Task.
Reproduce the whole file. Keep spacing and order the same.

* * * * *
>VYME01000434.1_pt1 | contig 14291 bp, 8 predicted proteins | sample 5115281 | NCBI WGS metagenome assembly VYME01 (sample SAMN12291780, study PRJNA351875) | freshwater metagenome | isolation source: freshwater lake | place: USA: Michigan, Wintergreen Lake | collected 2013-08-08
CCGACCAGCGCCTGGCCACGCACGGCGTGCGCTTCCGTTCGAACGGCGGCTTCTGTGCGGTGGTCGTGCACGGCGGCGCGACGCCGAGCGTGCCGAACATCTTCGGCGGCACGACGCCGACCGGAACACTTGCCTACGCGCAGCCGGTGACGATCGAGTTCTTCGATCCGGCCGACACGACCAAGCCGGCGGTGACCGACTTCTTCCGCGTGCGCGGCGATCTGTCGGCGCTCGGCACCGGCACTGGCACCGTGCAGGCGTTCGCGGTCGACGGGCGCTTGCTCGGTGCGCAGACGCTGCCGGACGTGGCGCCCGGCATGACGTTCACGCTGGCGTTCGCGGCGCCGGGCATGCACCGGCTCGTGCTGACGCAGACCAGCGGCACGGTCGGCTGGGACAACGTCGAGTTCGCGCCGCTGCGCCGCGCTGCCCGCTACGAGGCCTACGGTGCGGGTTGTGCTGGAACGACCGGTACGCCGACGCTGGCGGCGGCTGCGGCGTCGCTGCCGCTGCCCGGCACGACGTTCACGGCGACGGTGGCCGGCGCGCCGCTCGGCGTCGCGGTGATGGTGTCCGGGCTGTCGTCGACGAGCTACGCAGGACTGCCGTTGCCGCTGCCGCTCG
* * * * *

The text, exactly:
>VYME01000434.1_pt1 | contig 14291 bp, 8 predicted proteins | sample 5115281 | NCBI WGS metagenome assembly VYME01 (sample SAMN12291780, study PRJNA351875) | freshwater metagenome | isolation source: freshwater lake | place: USA: Michigan, Wintergreen Lake | collected 2013-08-08
CCGACCAGCGCCTGGCCACGCACGGCGTGCGCTTCCGTTCGAACGGCGGCTTCTGTGCGGTGGTCGTGCACGGCGGCGCGACGCCGAGCGTGCCGAACATCTTCGGCGGCACGACGCCGACCGGAACACTTGCCTACGCGCAGCCGGTGACGATCGAGTTCTTCGATCCGGCCGACACGACCAAGCCGGCGGTGACCGACTTCTTCCGCGTGCGCGGCGATCTGTCGGCGCTCGGCACCGGCACTGGCACCGTGCAGGCGTTCGCGGTCGACGGGCGCTTGCTCGGTGCGCAGACGCTGCCGGACGTGGCGCCCGGCATGACGTTCACGCTGGCGTTCGCGGCGCCGGGCATGCACCGGCTCGTGCTGACGCAGACCAGCGGCACGGTCGGCTGGGACAACGTCGAGTTCGCGCCGCTGCGCCGCGCTGCCCGCTACGAGGCCTACGGTGCGGGTTGTGCTGGAACGACCGGTACGCCGACGCTGGCGGCGGCTGCGGCGTCGCTGCCGCTGCCCGGCACGACGTTCACGGCGACGGTGGCCGGCGCGCCGCTCGGCGTCGCGGTGATGGTGTCCGGGCTGTCGTCGACGAGCTACGCAGGACTGCCGTTGCCGCTGCCGCTCG